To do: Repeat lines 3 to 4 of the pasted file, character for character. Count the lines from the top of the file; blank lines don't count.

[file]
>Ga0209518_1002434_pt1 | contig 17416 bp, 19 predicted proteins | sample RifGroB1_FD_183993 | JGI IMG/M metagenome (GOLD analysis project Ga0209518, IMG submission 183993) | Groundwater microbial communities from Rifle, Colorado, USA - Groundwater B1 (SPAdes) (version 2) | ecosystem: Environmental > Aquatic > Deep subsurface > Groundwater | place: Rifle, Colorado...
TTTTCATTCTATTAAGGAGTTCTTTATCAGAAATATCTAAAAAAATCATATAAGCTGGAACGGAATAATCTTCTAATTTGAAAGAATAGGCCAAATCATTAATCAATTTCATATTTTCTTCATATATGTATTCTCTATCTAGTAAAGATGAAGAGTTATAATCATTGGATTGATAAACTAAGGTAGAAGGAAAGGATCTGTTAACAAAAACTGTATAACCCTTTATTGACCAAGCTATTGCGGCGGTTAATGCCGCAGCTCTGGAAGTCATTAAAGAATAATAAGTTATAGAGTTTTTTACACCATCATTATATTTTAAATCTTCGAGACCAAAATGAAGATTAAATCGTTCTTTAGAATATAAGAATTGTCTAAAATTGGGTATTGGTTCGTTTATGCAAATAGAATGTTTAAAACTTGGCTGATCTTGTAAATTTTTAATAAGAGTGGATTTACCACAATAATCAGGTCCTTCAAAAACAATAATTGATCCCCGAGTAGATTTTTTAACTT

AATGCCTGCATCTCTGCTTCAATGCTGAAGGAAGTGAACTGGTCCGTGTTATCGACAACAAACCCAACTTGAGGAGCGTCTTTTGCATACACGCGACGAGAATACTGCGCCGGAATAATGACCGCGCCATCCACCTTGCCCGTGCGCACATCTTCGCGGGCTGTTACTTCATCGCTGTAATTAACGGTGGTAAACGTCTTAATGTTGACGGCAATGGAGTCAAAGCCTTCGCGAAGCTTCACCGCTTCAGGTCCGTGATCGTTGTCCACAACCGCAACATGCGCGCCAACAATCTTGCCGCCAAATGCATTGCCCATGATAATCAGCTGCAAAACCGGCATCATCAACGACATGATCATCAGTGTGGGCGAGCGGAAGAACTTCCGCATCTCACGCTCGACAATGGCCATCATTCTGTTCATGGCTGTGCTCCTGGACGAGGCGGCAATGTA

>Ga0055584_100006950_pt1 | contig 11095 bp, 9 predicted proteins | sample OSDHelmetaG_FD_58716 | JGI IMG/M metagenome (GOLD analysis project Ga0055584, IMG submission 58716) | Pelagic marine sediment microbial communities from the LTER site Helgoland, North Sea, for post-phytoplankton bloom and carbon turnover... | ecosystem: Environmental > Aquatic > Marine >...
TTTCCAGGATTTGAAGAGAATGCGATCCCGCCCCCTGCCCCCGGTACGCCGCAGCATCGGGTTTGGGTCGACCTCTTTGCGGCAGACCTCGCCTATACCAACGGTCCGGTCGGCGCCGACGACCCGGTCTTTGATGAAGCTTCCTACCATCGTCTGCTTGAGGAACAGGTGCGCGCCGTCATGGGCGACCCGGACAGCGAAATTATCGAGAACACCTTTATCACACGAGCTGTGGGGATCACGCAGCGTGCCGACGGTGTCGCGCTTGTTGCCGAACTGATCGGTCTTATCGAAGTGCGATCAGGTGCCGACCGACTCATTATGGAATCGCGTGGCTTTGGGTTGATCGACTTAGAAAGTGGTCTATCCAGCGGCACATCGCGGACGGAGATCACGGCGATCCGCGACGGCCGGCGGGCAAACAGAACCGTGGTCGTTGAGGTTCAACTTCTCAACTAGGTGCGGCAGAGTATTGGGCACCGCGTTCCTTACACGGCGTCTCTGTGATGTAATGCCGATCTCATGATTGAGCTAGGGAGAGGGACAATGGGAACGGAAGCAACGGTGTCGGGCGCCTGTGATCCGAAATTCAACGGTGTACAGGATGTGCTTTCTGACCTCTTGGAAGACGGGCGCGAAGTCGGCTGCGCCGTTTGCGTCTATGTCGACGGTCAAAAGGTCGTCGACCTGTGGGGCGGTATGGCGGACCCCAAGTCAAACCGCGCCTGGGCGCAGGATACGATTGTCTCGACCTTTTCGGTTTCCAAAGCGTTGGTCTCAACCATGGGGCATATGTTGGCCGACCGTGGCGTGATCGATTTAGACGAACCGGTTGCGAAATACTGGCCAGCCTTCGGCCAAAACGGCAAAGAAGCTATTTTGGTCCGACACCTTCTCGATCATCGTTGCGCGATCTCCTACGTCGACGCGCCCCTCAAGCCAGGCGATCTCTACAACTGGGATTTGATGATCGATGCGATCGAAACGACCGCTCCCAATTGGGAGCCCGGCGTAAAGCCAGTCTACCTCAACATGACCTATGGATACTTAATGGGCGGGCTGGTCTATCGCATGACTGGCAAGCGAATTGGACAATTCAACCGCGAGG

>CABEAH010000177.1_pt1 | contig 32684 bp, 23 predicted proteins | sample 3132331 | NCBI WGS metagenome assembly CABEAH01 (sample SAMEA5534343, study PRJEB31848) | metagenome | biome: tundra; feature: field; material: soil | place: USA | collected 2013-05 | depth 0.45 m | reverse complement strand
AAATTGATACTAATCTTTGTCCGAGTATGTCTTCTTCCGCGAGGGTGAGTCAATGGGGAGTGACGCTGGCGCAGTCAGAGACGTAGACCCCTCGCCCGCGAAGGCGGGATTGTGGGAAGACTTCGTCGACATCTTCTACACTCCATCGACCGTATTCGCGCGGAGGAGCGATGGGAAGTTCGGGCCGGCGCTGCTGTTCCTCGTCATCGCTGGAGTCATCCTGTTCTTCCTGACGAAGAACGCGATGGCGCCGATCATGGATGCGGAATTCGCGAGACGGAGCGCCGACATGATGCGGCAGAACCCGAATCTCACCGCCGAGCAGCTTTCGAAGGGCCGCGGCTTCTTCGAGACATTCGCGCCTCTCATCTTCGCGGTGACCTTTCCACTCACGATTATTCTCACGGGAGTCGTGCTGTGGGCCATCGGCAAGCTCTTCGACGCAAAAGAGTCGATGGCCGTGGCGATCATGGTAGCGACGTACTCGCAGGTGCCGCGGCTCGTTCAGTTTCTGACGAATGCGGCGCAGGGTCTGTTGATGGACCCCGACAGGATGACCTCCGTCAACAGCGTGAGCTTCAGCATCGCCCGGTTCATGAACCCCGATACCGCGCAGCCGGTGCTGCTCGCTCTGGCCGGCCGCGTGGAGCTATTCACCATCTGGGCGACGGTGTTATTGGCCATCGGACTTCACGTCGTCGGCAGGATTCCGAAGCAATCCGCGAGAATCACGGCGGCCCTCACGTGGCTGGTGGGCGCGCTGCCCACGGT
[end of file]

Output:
AATGCCTGCATCTCTGCTTCAATGCTGAAGGAAGTGAACTGGTCCGTGTTATCGACAACAAACCCAACTTGAGGAGCGTCTTTTGCATACACGCGACGAGAATACTGCGCCGGAATAATGACCGCGCCATCCACCTTGCCCGTGCGCACATCTTCGCGGGCTGTTACTTCATCGCTGTAATTAACGGTGGTAAACGTCTTAATGTTGACGGCAATGGAGTCAAAGCCTTCGCGAAGCTTCACCGCTTCAGGTCCGTGATCGTTGTCCACAACCGCAACATGCGCGCCAACAATCTTGCCGCCAAATGCATTGCCCATGATAATCAGCTGCAAAACCGGCATCATCAACGACATGATCATCAGTGTGGGCGAGCGGAAGAACTTCCGCATCTCACGCTCGACAATGGCCATCATTCTGTTCATGGCTGTGCTCCTGGACGAGGCGGCAATGTA

>Ga0055584_100006950_pt1 | contig 11095 bp, 9 predicted proteins | sample OSDHelmetaG_FD_58716 | JGI IMG/M metagenome (GOLD analysis project Ga0055584, IMG submission 58716) | Pelagic marine sediment microbial communities from the LTER site Helgoland, North Sea, for post-phytoplankton bloom and carbon turnover... | ecosystem: Environmental > Aquatic > Marine >...